Ukraine: Mariupol locals 'being deported violently' says Berg
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The Ukrainian port city has endured more than three weeks of brutal Russian bombardment, reducing it to almost rubble. Terrified citizens have taken refuge in their basements and are desperately short of food, water and medicine. A senior official from Ukrainian President’s Office claimed recently that over 2,500 city residents had been killed during the current siege.
Reports have emerged over the last few weeks claiming thousands of citizens have been sent to Russia against their will.
Now a refugee from the port city confirmed that people were forcibly evacuated to Russia.
The refugee, now in Russia, told the BBC: “All of us were taken forcibly”.
It is an internationally-recognised abuse of human rights for a warring party to deport civilians to its territory.
Matt Morris, spokesperson for the International Committee of the Red Cross (ICRC), explained: “International humanitarian law requires that people should be allowed to leave, but should not be forced to leave.”
Some Ukrainian officials have called Russia’s actions “deportations” to “filtration” camps, evoking memories of Moscow’s war in Chechnya.
During the Chechen war, thousands of people were detained and interrogated in makeshift camps. Many of those arrested disappeared.
Mariupol’s city council says around 140,000 people have been evacuated from the besieged city, but around 170,000 are still trapped there.
Few have fled the city via the humanitarian corridors agreed by both sides.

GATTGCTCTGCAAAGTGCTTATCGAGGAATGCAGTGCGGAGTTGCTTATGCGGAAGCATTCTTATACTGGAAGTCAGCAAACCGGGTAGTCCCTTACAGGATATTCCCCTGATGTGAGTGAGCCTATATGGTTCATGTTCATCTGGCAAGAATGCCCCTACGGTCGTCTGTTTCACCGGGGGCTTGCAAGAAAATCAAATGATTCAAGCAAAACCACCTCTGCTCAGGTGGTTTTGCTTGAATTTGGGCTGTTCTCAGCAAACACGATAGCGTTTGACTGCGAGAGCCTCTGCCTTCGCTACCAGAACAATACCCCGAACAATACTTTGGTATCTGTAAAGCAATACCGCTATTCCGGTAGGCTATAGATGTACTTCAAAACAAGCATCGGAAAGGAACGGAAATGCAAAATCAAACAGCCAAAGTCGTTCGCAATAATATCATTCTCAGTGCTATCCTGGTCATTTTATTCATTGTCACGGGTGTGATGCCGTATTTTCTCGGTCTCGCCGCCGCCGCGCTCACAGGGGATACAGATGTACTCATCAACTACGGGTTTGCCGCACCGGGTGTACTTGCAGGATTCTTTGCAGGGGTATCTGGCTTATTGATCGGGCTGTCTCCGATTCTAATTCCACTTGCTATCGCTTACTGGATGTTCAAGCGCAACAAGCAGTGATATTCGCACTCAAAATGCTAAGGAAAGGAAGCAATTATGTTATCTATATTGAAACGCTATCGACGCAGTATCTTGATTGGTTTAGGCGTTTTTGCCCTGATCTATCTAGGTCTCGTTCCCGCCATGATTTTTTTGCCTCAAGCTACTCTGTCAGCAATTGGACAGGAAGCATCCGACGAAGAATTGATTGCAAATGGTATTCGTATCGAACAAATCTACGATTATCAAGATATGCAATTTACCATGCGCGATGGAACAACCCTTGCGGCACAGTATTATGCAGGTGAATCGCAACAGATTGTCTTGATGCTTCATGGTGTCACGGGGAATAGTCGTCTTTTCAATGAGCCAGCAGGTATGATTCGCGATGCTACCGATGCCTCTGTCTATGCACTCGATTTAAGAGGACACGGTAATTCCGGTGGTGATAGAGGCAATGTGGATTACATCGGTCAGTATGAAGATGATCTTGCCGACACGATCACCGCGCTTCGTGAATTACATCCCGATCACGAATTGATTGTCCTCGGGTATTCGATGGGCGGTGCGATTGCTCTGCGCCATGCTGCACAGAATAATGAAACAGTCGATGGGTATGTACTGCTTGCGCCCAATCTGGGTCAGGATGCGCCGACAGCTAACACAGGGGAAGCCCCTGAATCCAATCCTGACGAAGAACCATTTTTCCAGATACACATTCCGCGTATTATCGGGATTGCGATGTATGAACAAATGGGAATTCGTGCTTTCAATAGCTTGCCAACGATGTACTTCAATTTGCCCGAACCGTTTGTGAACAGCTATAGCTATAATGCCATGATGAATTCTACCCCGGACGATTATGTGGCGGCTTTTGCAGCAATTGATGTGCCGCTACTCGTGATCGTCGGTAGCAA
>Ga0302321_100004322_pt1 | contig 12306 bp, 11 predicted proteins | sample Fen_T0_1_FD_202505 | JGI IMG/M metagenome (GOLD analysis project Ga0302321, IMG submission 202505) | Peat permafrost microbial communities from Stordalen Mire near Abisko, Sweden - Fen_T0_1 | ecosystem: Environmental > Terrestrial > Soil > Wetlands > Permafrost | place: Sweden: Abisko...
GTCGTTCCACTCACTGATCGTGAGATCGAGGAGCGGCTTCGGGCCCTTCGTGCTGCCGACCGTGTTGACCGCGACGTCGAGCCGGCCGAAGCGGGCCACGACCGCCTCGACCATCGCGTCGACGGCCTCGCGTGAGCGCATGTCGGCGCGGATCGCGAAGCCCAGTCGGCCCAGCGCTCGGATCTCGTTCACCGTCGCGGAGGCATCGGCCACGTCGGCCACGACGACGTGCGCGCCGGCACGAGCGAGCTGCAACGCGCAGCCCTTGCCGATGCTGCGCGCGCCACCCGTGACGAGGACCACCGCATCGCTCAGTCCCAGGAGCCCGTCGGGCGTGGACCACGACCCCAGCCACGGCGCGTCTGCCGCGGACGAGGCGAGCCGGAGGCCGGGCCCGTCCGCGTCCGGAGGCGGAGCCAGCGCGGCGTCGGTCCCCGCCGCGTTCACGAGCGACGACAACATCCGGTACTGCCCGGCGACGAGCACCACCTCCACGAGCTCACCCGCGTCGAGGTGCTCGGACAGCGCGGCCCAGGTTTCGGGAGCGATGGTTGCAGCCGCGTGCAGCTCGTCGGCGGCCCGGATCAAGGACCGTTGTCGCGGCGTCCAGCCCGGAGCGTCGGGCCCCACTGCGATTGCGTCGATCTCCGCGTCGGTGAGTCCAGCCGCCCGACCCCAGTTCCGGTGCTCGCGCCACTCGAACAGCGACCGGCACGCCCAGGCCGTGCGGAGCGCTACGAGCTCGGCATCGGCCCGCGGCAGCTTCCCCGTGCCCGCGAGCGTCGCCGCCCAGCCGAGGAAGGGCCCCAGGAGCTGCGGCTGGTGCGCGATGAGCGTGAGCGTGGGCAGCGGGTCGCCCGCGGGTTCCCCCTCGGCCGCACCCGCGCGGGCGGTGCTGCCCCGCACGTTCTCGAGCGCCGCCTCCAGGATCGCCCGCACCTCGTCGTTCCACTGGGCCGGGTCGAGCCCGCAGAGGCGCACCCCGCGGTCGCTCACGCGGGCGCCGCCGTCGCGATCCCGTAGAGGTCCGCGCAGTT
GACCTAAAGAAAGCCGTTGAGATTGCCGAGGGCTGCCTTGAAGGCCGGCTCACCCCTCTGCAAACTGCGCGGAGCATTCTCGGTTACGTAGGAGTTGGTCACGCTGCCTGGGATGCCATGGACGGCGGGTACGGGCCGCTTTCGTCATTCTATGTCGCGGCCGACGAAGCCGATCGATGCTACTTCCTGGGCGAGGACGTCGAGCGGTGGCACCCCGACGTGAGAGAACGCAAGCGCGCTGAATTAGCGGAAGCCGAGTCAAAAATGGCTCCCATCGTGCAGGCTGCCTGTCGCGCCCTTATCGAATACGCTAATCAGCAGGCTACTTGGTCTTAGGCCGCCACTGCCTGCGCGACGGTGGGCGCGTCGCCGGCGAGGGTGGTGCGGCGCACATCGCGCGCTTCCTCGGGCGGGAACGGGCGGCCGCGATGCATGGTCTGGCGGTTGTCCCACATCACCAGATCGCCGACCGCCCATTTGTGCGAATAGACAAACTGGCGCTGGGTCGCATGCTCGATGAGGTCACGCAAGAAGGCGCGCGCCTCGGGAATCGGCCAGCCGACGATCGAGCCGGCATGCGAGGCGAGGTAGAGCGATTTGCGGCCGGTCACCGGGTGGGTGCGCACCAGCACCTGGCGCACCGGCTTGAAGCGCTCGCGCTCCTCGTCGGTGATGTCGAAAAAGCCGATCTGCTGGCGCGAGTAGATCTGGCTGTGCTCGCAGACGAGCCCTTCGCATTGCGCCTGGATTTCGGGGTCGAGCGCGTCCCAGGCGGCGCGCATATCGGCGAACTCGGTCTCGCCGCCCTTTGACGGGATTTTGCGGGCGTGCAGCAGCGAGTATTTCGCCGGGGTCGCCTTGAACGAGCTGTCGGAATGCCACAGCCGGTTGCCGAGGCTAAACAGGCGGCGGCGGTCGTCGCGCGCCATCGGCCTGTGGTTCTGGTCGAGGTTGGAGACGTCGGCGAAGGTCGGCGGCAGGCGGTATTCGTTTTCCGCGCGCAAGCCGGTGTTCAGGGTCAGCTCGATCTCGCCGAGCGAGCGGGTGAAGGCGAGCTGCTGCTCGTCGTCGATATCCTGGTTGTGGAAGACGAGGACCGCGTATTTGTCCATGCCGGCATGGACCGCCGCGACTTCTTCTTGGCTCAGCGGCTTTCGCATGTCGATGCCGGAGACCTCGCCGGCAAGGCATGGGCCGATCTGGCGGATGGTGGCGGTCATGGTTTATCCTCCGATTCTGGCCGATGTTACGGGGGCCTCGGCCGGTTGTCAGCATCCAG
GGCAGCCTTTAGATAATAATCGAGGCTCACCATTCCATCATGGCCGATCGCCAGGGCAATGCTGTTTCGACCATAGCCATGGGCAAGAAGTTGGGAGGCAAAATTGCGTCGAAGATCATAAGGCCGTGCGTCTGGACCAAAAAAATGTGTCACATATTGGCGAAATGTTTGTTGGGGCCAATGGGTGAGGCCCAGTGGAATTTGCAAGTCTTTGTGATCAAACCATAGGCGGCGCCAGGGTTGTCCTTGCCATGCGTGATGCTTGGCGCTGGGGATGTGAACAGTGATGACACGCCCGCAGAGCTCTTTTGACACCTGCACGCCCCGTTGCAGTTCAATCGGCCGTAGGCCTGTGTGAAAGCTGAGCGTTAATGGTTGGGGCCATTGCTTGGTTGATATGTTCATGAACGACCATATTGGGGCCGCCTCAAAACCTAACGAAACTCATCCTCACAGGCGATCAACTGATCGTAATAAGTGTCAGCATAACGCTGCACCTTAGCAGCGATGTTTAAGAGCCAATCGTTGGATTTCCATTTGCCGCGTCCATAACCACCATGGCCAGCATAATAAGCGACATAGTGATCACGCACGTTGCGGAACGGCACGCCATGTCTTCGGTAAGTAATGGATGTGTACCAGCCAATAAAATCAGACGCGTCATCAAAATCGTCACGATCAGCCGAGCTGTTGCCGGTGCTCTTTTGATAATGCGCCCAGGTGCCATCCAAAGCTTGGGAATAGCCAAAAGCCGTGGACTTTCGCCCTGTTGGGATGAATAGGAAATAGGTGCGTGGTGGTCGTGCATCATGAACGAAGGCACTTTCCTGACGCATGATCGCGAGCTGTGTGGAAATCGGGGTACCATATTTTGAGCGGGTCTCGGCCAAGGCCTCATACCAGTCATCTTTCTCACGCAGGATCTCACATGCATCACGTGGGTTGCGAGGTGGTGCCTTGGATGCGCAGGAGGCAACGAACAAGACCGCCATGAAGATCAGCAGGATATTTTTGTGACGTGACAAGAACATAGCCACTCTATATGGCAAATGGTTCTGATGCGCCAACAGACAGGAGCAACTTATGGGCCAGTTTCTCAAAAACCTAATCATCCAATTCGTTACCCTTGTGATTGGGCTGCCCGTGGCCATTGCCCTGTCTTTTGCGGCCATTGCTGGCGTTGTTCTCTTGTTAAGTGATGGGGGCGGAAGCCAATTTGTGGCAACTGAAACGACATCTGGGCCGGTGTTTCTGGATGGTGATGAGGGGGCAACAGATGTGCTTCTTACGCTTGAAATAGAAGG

Kyiv claims this is because Russian forces continued to shell the corridors in contravention to their agreement to allow people to leave safely.
Ukraine’s Defence Ministry claimed that Ukrainians were being sent to remote and economically deprived areas of Russia.
In a Facebook post, the Ministry said: “After passing the filtration camps Ukrainians are sent to economically depressive areas of the Russian Federation.
“A number of northern regions are called as a final destination, in particular – Sakhalin.
“Ukrainians are ‘offered’ official employment through employment centres.
“Those who agree receive documents banning leaving Russian regions for two years.”
It comes as anger in Ukraine towards the ICRC is growing over its alleged plans to set up an office in Rostov-on-Don in Russia.
Critics argue such a move would legitimise Russia’s deportations of Ukrainians.
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Ukrainian journalist Nina Kuriata has set up a petition and called on people to sign it.
She wrote: “Hey brothers and sisters, let’s sign a petition to the President of the International Committee of the Red Cross.
“Recently, for example, he shook hands with Lavrov and promised to create centres for Ukrainian refugees in Rostov-on-Don. It was in the news.
“But isn’t it problematic that Ukrainians are basically kidnapped to Russian territory?”
However, the ICRC has strenuously denied it plans to open offices in southern Russia to “filter” Ukrainians.
The organisation said: “This is not our role, we don’t do this. We are not opening a refugee camp.”
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